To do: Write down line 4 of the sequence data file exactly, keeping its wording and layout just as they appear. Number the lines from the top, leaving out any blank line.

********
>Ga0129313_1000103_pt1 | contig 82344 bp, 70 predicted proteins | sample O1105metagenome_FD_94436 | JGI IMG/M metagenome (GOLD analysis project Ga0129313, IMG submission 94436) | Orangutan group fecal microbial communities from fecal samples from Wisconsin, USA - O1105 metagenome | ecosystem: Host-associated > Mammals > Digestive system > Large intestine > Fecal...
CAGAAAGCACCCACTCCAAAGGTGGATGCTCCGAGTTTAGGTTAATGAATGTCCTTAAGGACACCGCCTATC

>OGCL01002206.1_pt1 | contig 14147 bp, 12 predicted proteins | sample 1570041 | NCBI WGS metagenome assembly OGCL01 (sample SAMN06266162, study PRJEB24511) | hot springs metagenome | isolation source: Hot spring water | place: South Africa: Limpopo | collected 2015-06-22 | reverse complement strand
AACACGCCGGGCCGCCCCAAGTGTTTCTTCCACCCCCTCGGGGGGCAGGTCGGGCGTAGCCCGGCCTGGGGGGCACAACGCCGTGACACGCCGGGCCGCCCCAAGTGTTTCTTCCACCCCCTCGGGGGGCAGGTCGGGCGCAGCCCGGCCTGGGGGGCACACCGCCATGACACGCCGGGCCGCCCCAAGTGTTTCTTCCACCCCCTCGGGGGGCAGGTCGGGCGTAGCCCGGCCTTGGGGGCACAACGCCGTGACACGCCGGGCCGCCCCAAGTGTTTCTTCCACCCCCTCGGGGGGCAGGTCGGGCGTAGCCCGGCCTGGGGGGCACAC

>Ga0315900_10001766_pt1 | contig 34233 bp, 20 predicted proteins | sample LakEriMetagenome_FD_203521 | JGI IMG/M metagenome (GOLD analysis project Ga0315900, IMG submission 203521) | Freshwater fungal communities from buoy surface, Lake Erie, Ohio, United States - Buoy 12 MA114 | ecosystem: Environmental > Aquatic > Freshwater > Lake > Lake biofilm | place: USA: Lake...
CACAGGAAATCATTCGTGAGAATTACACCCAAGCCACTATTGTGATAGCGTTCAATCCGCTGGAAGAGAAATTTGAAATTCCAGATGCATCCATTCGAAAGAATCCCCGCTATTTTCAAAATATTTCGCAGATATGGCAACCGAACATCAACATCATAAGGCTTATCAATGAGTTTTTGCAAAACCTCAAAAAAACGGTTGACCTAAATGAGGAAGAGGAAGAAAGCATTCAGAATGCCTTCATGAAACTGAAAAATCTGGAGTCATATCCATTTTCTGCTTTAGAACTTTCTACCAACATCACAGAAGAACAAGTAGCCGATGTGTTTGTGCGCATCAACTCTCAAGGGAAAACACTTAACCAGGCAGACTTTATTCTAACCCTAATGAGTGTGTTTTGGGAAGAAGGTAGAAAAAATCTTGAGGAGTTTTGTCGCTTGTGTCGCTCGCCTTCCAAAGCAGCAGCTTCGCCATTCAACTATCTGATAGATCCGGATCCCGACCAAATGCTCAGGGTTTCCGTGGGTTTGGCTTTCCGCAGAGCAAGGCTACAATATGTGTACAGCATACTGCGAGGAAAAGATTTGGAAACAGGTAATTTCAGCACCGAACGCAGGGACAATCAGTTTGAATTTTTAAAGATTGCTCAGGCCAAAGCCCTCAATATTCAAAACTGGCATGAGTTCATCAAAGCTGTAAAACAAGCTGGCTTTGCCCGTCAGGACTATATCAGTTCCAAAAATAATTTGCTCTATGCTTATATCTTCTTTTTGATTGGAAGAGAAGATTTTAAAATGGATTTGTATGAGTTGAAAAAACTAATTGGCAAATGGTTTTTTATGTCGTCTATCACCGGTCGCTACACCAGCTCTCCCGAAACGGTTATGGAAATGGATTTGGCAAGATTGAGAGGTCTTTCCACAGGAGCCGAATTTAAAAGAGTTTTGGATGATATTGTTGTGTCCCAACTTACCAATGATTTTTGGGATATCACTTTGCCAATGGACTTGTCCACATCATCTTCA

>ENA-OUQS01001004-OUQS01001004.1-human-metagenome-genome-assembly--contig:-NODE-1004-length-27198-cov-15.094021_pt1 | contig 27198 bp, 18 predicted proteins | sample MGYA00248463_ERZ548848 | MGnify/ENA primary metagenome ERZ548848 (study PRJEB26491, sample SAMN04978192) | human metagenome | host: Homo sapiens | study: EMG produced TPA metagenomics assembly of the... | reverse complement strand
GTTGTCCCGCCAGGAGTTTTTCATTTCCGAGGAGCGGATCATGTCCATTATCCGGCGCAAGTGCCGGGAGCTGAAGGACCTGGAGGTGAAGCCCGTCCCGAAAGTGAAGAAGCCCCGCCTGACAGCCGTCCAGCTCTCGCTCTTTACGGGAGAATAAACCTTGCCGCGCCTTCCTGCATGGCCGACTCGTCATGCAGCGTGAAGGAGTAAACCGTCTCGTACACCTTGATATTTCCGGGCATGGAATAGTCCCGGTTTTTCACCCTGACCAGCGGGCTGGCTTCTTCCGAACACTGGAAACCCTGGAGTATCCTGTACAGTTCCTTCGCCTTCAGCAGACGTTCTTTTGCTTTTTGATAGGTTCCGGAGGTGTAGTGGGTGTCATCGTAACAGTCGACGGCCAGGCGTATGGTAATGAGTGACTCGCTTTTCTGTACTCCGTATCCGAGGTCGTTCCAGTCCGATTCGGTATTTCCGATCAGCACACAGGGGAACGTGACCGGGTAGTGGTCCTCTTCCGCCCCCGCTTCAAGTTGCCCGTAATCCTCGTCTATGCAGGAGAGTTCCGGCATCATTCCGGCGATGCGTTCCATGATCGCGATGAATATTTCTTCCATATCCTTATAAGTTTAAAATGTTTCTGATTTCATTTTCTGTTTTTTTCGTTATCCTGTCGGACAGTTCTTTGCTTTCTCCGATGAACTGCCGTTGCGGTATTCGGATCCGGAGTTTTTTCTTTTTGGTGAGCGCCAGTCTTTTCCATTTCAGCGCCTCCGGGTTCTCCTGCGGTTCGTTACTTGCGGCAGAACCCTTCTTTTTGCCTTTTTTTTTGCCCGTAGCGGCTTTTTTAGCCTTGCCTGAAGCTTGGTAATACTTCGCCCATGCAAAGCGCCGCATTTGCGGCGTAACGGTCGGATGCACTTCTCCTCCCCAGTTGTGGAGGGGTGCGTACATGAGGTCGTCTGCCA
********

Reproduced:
AACACGCCGGGCCGCCCCAAGTGTTTCTTCCACCCCCTCGGGGGGCAGGTCGGGCGTAGCCCGGCCTGGGGGGCACAACGCCGTGACACGCCGGGCCGCCCCAAGTGTTTCTTCCACCCCCTCGGGGGGCAGGTCGGGCGCAGCCCGGCCTGGGGGGCACACCGCCATGACACGCCGGGCCGCCCCAAGTGTTTCTTCCACCCCCTCGGGGGGCAGGTCGGGCGTAGCCCGGCCTTGGGGGCACAACGCCGTGACACGCCGGGCCGCCCCAAGTGTTTCTTCCACCCCCTCGGGGGGCAGGTCGGGCGTAGCCCGGCCTGGGGGGCACAC